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Substitution of Fried's performance-based physical frailty criteria with self-report questions. / Op het Veld, Linda P.M.; de Vet, Henrica C.W.; van Rossum, Erik; Kempen, Gertrudis I.J.M.; van Kuijk, Sander M.J.; Beurskens, Anna J.H.M.

In: Archives of Gerontology and Geriatrics, Vol. 75, 01.03.2018, p. 91-95.

Research output: Contribution to journalArticleAcademicpeer-review

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AU - de Vet, Henrica C.W.

AU - van Rossum, Erik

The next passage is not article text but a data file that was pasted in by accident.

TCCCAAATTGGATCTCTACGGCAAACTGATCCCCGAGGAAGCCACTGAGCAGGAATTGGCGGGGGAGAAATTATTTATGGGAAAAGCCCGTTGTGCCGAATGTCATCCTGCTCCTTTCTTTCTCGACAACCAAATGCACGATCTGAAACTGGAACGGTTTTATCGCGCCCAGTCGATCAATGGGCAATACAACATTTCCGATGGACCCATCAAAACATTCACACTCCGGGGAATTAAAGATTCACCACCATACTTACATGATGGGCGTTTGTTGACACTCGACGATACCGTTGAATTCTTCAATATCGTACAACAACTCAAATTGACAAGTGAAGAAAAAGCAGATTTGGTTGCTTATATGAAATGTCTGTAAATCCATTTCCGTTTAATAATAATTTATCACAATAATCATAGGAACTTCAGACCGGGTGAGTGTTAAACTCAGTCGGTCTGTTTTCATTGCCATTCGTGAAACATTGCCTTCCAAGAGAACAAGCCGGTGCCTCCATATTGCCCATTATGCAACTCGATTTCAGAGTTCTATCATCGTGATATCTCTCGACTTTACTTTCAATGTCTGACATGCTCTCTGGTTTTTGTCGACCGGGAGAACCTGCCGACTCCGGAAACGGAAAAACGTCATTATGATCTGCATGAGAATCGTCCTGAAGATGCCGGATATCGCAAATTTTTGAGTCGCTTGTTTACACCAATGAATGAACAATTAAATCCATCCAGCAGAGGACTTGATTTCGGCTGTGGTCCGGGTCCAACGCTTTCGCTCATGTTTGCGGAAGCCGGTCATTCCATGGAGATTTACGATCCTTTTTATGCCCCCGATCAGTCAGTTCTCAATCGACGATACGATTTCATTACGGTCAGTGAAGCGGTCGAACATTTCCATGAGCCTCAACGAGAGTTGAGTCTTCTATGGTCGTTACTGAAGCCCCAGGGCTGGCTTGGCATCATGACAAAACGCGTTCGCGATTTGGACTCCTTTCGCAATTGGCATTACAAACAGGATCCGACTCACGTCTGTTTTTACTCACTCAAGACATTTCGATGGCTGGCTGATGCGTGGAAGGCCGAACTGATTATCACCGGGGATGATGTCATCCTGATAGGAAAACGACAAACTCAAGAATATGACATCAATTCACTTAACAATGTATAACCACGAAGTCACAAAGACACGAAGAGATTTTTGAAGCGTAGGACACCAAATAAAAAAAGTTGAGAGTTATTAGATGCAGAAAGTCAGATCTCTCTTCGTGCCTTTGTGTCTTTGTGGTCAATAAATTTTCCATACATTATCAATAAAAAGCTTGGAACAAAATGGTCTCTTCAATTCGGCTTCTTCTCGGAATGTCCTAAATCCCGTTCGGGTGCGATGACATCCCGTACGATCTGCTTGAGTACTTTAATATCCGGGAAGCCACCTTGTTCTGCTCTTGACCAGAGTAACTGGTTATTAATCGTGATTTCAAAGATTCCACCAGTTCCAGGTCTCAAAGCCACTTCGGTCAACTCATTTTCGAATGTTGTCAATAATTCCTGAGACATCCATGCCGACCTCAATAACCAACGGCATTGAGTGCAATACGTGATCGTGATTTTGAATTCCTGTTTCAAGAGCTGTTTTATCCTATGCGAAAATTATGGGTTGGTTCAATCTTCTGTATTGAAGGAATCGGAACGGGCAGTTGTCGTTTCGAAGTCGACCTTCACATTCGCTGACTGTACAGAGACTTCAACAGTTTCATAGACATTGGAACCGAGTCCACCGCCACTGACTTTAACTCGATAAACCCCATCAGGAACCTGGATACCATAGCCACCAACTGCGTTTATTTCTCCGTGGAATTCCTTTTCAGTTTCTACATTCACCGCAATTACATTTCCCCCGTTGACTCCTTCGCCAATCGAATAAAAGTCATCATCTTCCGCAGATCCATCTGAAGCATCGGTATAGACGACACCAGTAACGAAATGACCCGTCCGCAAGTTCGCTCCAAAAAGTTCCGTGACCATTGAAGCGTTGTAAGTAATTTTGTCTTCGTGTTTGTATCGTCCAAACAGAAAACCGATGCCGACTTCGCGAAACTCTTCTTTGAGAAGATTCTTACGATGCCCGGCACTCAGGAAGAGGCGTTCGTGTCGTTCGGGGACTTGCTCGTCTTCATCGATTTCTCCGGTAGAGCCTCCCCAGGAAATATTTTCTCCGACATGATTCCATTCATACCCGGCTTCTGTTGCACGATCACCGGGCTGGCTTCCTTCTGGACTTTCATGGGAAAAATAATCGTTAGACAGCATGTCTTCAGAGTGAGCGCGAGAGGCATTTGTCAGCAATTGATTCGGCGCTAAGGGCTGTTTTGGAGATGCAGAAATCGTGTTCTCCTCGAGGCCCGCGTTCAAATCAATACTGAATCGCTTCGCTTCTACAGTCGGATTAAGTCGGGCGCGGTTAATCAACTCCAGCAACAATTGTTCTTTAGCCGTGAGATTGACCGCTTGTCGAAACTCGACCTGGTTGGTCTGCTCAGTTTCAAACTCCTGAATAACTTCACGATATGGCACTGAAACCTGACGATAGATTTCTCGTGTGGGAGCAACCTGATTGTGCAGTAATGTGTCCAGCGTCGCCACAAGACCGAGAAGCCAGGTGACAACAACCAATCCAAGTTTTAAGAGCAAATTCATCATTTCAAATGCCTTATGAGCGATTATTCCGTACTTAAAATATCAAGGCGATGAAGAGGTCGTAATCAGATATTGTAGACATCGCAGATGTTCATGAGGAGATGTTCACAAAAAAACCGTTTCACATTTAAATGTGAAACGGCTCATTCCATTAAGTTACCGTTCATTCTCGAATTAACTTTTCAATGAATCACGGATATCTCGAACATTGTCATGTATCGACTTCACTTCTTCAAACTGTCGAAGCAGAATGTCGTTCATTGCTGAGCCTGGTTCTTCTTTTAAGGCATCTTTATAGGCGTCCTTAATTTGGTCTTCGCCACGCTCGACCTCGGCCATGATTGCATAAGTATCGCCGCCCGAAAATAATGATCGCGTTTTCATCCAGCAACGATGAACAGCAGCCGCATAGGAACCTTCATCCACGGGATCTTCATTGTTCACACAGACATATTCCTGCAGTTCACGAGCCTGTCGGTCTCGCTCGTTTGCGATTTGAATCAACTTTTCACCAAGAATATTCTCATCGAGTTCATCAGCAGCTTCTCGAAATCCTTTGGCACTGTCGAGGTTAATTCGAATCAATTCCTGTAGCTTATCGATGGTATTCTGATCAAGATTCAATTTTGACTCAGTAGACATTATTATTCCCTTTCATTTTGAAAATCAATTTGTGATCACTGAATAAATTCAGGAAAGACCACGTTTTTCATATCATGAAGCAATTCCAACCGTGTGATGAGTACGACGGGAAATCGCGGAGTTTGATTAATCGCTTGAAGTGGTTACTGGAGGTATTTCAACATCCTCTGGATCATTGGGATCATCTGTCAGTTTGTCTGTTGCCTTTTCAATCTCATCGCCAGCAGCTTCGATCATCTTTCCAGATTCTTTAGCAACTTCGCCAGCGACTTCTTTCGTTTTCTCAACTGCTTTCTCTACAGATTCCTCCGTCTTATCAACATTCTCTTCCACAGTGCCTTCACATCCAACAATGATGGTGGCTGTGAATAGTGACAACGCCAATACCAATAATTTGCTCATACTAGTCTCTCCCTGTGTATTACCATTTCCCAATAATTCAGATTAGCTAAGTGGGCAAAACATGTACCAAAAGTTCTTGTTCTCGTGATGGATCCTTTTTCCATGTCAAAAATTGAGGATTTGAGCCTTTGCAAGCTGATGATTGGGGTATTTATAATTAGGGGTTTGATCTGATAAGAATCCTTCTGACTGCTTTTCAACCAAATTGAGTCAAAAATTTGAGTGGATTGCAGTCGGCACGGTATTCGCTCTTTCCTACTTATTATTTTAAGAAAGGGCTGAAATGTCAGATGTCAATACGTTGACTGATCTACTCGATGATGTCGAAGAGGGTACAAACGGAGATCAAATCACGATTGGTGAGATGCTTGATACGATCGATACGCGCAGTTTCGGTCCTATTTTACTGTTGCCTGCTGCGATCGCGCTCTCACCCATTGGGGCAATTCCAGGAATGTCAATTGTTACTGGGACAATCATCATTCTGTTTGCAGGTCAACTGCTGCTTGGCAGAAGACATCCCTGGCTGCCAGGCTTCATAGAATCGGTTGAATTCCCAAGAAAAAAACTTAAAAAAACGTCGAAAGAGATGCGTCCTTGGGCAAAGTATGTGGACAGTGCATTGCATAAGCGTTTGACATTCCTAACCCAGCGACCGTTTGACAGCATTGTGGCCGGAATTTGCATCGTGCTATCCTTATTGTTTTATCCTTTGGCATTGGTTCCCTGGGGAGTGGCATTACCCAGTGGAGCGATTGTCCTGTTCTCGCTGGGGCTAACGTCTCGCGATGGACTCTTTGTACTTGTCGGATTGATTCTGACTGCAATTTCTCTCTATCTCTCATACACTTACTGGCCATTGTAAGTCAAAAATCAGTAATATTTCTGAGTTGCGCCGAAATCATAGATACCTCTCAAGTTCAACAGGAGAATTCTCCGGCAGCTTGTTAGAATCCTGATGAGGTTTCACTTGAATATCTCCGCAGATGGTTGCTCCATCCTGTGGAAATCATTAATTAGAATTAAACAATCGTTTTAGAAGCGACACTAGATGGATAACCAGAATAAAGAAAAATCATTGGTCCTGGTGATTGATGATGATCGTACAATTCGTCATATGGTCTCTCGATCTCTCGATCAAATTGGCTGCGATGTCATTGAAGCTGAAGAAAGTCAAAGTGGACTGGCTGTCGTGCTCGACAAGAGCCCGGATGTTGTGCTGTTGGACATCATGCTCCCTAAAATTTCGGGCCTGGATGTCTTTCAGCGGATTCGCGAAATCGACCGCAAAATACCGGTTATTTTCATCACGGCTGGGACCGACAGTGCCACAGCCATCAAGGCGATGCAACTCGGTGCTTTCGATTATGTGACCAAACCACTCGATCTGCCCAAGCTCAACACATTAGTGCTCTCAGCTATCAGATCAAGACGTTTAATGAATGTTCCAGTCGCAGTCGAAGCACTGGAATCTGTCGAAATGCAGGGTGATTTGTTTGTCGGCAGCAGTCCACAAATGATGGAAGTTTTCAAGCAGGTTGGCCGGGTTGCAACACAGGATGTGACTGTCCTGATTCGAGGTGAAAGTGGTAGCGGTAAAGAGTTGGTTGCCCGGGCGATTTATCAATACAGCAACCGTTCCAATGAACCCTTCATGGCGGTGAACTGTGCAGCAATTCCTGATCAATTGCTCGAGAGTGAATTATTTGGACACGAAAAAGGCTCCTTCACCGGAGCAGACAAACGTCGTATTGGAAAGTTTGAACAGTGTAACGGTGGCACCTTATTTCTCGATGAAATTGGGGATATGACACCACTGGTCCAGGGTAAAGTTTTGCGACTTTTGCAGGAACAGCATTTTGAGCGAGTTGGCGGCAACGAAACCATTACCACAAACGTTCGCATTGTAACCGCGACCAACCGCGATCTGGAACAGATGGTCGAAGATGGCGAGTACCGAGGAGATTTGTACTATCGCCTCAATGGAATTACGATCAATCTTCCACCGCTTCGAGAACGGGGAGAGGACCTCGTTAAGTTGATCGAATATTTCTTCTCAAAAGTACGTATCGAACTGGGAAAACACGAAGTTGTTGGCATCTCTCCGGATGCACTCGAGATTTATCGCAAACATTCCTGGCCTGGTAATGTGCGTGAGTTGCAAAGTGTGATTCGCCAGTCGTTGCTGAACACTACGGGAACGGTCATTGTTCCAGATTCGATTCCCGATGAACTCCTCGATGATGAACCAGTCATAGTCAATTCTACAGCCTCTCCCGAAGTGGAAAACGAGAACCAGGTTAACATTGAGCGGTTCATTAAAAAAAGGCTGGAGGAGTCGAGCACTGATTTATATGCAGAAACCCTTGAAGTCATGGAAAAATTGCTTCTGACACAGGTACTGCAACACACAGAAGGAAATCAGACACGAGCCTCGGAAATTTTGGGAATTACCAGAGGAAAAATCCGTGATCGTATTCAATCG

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AB - Objective To identify self-report questions that can substitute Fried's performance-based frailty measures for use in large-scale studies and daily practice. Methods A cross-sectional study was conducted among community dwelling older people (65 + ). Based on a literature search and interviews with older people and experts, 11 questions concerning walk time and 10 on handgrip strength were selected. All participants completed these sets of self-report questions as well as the original Fried criteria (including performance-based tests). Regression analyses were performed to find the questions that best substituted the performance-based tests. Results In total, 135 individuals (mean age 73.8 ± 7.0, 58.5% female) in different stages of frailty (non-frail 38.5%, pre-frail 40.7%, frail 20.7%) were included. Regression analyses revealed four questions for walk time and two for handgrip strength. Cut-off values of three for walk time (range 0–5) and one for handgrip strength (range 0–3) seem most optimal. This resulted in a sensitivity of 69.2%, 86.1% specificity and 79.4% agreement for walk time and a sensitivity of 73.2%, 71.3% specificity and 71.9% agreement for handgrip strength. The comparison of frailty stages using frailty criteria including the performance-based measures and scores based solely on self-report questions, resulted in an observed agreement of 71.1% (kappa value = 0.55). Conclusions Considering the agreement between the questions and the performance-based tests, these two sets of questions might be used in settings where the performance-based tests of walk time and handgrip strength are unfeasible, such as in daily practice and large-scale research.